Giving hexo a shot
I've spun up a fair number of node projects in my time, let me tell you, and Hexo is another one of them.
Working with Hexo has been, for the most part, delightful. There are a couple areas that I think could improve things for some users. As a whole, though, I think the entire experience has been excellent.
This is a 'first impressions' type review, so bear in mind that I haven't fully explored all the various nuances of Hexo and the project as a whole. You may, however, want to read through the docs, issues, project README, and the like before continuing on.
Starting with the stuff that didn't blow my hair back... it's not really bad it's just stuff that didn't wow me the way the rest of my hexo experience has.
It was hard at first to put my finger on it, what I felt I was missing in reading the documentation. Something that I just wasn't quite "grokking", to use the vernacular.
Full disclosure, this is my first time rolling a static site generator of any sort, and I have a few ideas about how I will build a work flow to make it work for a couple of projects I'm working on. (It's probable even this blog will switch over).
My interest in site generators comes mostly from hearing about the speed and performance advantages and low overhead you get when dealing with sites with relatively simple all the way up to extremely complex structures as well as the bandwidth savings that come from serving up static pages. There are also fewer security concerns as well, you can offload a lot of stuff to third parties... well, perhaps I'll write a post on what I see as possible advantages and what have you.
I've heard Jekyl explained and described numerous times including on the great Messers' Rupert and Coiyer on ShopTalk Show.
To me, it feels like the documentation is meant for developers who have used SSGs before and more over, I think users who are coming from Jekyl specifically.
The reasons for this are related to my next "gripe", so to speak.
Non-Engish themes and plugins, for example, can make things a little more difficult. If I knew enough about Chinese to be able to properly translate, I would.
This isn't really surprising, when you consider the brunt of the development comes from Tapei and thus Chinese appears to the be the most commonly used language.
There is, however, a cool opportunity and a lot of great sense of 'global harmony' that comes from contributing to a global project like this, which is yet another compelling reason to poke around at it.
I wouldn't hesitate to suggest this to anyone looking to dip their toe into site generation. Obviously, as I admitted above, I haven't much of a benchmark by which to compare...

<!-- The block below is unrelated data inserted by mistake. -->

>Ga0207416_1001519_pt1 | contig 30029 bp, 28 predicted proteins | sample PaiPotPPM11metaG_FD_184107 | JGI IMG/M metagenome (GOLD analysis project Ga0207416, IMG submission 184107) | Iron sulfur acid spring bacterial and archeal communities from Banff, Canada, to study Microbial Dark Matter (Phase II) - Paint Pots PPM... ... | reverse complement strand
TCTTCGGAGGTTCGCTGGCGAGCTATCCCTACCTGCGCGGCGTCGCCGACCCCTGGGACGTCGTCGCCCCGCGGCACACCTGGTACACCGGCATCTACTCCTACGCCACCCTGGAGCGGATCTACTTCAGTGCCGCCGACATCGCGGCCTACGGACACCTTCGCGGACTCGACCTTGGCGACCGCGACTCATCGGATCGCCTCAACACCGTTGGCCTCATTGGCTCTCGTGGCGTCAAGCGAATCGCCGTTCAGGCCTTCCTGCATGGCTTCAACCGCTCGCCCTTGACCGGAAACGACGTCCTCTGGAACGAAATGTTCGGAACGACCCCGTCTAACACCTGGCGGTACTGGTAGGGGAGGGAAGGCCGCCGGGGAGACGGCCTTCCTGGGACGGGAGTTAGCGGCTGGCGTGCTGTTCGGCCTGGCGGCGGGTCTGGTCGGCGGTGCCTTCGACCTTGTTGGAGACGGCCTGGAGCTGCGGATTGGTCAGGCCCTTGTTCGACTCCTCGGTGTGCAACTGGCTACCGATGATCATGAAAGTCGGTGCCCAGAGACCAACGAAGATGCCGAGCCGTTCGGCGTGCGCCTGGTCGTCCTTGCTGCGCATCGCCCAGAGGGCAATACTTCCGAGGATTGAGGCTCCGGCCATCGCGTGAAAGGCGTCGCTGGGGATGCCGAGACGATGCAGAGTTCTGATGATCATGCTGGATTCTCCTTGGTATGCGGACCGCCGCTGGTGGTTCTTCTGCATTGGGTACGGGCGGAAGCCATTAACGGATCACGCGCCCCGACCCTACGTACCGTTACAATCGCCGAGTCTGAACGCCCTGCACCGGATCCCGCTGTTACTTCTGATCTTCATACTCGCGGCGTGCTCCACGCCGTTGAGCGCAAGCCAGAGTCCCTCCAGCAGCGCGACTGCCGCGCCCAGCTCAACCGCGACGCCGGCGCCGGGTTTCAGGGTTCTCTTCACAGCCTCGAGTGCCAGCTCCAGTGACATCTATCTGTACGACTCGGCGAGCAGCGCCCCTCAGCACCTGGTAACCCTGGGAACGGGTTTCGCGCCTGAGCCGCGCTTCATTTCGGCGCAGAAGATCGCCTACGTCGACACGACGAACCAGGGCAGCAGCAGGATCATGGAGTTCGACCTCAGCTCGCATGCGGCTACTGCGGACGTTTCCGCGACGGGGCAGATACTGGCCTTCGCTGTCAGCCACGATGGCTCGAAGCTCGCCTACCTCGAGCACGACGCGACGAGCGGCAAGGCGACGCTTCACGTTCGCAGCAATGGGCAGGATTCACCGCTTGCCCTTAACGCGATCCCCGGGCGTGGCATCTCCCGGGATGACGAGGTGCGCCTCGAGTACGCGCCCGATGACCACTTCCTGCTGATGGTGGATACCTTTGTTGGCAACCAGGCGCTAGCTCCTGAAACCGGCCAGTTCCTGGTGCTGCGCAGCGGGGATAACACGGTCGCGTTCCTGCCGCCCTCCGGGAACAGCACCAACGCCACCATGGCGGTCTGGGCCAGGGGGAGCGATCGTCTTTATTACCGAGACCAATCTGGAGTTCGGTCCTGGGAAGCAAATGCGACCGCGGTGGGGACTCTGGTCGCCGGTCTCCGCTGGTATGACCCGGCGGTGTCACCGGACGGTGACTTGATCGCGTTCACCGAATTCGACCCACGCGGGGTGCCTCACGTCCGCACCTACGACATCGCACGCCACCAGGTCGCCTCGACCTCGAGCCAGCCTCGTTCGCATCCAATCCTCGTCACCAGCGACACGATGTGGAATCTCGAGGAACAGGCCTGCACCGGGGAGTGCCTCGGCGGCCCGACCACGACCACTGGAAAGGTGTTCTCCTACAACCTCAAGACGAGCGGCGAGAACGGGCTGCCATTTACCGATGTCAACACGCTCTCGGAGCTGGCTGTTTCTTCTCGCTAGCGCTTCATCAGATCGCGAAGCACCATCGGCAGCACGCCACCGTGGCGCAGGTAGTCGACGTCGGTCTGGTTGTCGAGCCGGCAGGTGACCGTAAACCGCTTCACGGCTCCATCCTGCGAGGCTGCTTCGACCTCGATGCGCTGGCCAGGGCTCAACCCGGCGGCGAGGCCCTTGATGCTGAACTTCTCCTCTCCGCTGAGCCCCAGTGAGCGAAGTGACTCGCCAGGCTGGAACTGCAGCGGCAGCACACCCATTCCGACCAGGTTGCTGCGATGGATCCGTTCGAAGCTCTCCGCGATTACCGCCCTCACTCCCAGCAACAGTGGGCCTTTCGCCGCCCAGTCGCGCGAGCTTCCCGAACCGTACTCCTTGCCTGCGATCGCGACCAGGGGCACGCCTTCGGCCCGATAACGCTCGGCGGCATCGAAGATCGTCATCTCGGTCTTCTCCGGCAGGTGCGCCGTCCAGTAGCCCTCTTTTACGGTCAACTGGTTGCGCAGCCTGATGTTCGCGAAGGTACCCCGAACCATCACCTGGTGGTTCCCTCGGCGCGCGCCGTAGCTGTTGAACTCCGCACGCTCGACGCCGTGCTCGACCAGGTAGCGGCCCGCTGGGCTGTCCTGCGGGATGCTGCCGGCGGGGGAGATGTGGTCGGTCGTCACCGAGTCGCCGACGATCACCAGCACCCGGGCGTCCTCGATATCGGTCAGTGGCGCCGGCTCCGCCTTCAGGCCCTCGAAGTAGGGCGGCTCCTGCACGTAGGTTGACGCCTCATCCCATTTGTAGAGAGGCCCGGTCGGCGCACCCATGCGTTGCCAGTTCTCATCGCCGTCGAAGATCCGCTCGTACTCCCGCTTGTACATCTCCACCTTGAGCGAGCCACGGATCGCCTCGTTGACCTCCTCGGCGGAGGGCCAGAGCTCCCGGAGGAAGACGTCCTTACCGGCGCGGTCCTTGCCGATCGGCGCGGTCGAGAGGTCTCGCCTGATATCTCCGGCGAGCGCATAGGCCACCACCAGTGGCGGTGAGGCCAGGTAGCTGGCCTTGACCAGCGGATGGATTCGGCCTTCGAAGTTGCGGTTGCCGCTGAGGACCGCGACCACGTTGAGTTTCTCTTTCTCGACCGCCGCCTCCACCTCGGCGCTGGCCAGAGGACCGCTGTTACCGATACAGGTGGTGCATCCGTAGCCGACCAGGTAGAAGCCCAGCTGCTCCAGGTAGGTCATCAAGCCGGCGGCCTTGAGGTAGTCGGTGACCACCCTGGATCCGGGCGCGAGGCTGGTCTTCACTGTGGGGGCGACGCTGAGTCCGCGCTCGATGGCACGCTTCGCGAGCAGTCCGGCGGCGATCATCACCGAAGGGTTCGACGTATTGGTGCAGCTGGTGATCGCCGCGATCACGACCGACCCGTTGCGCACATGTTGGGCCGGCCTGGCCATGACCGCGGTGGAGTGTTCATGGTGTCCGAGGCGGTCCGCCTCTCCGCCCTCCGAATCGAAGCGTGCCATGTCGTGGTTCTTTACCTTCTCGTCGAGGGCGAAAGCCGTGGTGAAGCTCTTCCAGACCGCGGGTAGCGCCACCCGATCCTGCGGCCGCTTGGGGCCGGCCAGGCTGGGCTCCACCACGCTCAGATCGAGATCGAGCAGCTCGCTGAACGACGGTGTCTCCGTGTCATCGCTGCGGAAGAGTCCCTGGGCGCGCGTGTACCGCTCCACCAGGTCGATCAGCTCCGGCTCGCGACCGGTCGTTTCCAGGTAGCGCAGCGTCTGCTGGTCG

It has been a breeze to get up and running with hexo, my own struggles with documentation and inability to understand Chinese aside, and it is very thoughtfully built. The plugin system works well using NPM, and the CLI tools are simple and powerful.
I'm a fan of markdown, but gee golly if I don't think that it's pretty nifty that there are just a glut of choices for renderers available.
NodeJS & NPM
This probably goes without saying, but NPM and Node.JS really make hexo simple to work with. NPM's dependency management is just the bees knees.
Feature-rich and Extensible
From its built in server to it's simple one-command deployment to GitHub or S3 (or wherever else via plugins) and the fact that there's a pretty robust API, hexo has everything you need out-of-the-box or via plugin.
I can say that, while also the first, hexo is the best site generator I've used.
It has had a sort of magic "just works" quality to it. Of course I'll be tearing it down more as time goes on, digging into custom configurations and themes.
I'm working on a couple of small projects with hexo right now, but I see hexo as being a potential go-to in my ever expanding arsenal of tools and framewoks. I suspect that there are a number of ways that I can leverage its power.
Much of what drew me to hexo was that it seems to be gaining a lot traction globally. Again, "global harmony" and all that. I reached out on Twitter and had one local developer report a great experience. So, from Tapei to the Twin Cities, there are good vibrations spreading across the globe!
I'm interested in trying some other SSGs as well, this being my first foray into the Static Site Generator world. However, unless there's there a really compelling reason, I don't see myself digging into anything else for now.
I expect that I'll be following up in the future with my experiences as I experience them.